Using the Visual more
To focus our analysis, we apply a filter to display only the “Bird House” product and our Arkansas store. With this refinement, our graph becomes even more digestible. We can readily answer questions like, “Which plant is the best source for our product?” However, as we explore further, we uncover another discovery: routing through Missouri proves to be considerably less expensive than through New Mexico. Imagine extending this analysis to incorporate additional factors such as travel time, trucker availability, warehouse capacity, and other shipping costs. Each of these elements could be represented by color and thickness, respectively, enhancing the visual representation.
Within our graph, we continuously make decisions based on our priorities: faster or cheaper shipping, reliable or unreliable warehouses, contingency plans for plant outages or warehouse disruptions, and even considerations for weather conditions. This decision-making process occurs both programmatically and visually, leveraging the power of our graph representation. The benefits derived from this combination of programmable and visual analysis are truly exceptional.
Using SQL Graph means you have less ETL and less data movement overall; it’s just Azure SQL. This allows you to maintain the reliability, performance, management, security, and integration capabilities that your team is already familiar with. The true advantage lies in modeling your data to closely align with your business, providing clarity and precision when communicating with stakeholders using their own language and concepts.
With SQL Graph, you benefit from simpler, declarative queries that are easily verifiable. While your models are compatible with graph algorithms, their true value lies in aligning your data with the business and enabling effective communication and discovery that reflects your data structures and business processes.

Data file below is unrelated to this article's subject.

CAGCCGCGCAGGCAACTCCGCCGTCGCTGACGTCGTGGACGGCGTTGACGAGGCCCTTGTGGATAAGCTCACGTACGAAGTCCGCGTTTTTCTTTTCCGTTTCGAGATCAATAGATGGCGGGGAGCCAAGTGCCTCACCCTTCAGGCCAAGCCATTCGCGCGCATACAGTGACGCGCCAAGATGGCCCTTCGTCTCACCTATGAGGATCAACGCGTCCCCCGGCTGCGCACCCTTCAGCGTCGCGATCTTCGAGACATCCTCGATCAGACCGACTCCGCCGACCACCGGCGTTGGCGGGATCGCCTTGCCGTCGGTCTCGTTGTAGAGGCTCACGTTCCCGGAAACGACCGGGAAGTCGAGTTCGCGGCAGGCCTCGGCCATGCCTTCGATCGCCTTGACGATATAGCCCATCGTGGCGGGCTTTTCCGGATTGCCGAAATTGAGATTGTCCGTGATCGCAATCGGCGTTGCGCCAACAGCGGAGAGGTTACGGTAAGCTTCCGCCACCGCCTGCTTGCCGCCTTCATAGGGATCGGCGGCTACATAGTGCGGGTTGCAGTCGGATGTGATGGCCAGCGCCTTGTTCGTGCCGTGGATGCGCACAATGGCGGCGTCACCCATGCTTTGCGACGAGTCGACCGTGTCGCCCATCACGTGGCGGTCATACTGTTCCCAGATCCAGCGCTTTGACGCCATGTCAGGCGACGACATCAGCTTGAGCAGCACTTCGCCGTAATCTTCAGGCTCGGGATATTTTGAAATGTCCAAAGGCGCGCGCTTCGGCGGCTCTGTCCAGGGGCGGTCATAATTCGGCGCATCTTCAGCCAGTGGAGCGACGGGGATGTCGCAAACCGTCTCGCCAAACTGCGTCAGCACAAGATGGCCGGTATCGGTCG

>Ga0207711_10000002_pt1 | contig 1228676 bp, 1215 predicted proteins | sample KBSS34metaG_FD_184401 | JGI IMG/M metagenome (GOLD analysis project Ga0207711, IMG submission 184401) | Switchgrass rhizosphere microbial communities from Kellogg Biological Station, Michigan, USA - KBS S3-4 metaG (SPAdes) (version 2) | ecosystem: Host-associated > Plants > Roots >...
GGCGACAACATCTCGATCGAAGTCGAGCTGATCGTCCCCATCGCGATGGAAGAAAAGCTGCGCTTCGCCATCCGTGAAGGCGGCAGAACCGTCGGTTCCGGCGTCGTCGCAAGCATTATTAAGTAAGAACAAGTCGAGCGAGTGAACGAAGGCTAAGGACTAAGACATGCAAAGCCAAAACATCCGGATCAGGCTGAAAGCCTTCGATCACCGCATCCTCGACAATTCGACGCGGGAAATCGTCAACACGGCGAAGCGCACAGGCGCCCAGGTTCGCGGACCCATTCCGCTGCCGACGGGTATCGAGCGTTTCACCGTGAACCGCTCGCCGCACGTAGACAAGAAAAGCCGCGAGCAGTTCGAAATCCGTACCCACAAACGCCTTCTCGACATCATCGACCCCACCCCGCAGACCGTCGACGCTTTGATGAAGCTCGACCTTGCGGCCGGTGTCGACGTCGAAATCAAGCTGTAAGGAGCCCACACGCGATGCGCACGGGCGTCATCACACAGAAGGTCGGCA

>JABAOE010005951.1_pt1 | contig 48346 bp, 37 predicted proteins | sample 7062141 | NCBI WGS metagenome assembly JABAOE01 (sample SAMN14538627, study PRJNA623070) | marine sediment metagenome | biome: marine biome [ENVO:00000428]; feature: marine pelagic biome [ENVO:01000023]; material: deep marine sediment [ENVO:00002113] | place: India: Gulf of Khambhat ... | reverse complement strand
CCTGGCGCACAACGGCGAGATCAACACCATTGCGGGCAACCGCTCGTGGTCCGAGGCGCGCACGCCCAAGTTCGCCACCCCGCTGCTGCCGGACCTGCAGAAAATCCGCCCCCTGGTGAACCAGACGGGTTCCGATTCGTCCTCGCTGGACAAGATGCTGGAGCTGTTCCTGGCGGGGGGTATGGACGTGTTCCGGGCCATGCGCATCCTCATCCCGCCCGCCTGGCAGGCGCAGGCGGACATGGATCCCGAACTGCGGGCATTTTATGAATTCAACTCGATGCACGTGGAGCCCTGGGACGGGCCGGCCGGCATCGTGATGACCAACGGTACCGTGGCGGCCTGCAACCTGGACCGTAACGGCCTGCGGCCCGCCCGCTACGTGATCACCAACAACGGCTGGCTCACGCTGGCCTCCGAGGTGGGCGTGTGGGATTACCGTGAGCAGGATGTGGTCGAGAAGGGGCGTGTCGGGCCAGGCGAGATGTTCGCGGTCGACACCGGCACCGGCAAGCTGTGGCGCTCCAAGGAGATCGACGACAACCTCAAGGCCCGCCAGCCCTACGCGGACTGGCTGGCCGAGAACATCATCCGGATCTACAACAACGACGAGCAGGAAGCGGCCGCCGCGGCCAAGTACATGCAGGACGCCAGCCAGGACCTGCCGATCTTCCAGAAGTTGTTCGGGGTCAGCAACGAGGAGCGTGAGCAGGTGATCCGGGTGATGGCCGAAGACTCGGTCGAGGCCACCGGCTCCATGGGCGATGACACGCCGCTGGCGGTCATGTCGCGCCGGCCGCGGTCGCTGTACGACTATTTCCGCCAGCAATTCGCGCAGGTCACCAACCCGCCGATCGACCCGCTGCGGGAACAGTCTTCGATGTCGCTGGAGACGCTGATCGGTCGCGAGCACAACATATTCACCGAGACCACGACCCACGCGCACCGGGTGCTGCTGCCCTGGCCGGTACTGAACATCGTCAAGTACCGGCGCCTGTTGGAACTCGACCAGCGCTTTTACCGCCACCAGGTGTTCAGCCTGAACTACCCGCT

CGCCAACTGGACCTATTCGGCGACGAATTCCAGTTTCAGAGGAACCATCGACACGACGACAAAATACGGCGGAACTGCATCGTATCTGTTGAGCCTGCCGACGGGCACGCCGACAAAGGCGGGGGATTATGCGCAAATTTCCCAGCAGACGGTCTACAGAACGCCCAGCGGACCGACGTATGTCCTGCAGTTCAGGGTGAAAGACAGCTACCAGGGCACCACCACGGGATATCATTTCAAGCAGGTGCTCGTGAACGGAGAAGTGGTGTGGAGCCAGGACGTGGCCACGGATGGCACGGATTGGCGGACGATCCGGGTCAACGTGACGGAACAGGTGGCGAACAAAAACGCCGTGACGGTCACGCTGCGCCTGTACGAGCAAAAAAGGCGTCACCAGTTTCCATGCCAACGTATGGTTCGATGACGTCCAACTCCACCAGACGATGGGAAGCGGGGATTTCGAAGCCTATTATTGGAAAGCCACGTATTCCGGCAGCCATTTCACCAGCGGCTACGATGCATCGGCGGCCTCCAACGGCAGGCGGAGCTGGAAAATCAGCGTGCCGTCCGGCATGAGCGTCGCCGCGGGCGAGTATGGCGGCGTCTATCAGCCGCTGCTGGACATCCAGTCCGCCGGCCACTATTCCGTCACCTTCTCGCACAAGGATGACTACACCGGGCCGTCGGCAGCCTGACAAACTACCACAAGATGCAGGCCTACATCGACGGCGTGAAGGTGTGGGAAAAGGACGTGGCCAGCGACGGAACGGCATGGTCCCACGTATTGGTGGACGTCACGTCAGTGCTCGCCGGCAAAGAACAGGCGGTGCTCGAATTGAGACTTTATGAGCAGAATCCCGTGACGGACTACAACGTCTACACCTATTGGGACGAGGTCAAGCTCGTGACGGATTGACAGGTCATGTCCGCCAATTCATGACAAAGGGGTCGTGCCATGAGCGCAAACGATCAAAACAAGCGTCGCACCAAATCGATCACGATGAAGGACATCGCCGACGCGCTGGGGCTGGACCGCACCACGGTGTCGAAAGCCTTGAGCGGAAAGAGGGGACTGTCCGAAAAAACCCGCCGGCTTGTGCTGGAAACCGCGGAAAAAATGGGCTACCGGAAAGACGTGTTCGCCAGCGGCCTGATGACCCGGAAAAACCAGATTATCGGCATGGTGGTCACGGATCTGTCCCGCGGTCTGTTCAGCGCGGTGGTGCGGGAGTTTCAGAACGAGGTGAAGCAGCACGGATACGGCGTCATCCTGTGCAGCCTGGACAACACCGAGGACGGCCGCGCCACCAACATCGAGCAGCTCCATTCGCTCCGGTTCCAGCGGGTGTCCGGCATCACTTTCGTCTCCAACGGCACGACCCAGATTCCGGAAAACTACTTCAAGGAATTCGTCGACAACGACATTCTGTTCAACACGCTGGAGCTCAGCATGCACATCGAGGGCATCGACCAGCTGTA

When modeling or remodeling your data, involve business stakeholders and utilize their language and concepts. Visualize the graph, perhaps through whiteboard sessions, to effectively convey information. Embrace the idea of multiple purpose-built graphs rather than striving for a single all-encompassing graph. Simplify relationships to reduce hops between entities, improving usability and revealing valuable insights. Instead of thinking in terms of isolated systems, view the graph as a high-level representation of all interconnected data. Embrace this approach, roll up your sleeves, and witness the magic unfold.
In this series, we have stepped into the world of graph databases, specifically SQL Graph, in optimizing supply chains and unlocking insights. Along this journey, we have looked into the concept of supply chains and their inherent graph-like nature, discovering how modeling supply chains as graphs can enhance visualization, querying, and discovery.
Part 1 introduced us to the concept of supply chains and highlighted the benefits of using graph databases to store and analyze supply chain data. We saw how a supply chain can be represented as a workflow with various steps, and how data generated throughout the process can be collected, analyzed, and leveraged for informed decision-making.
Part 2 took us deeper into the practical aspects of creating graph tables and inserting data into them. We explored the simplicity of creating graph tables in Azure SQL, along with the unique features of edge tables and their zero custom columns. We also learned about the special columns underlying nodes and edges, and how edge constraints ensure data integrity in graph relationships.
Part 3 focused on the clarity and validation that SQL Graph provides. We witnessed how the declarative join syntax of MATCH brings clarity to complex join operations, making it easier to write, validate, and optimize queries. We also discovered the power of using graphs to validate data and uncover missing relationships, enabling effective communication with stakeholders and fostering discovery.
Finally, in Part 4, we explored the visualization aspect of graph databases. We learned how tools like PowerBI, combined with the force-directed graph visual, allow for interactive exploration and sharing of graph data. The visualization of supply chain relationships provided clarity and insight, facilitating analysis and decision-making. We also touched upon architectural considerations and highlighted the advantages of using SQL Graph in the familiar and proven Azure SQL environment.
More information: To learn more about SQL Graph: https://aka.ms/sqlgraph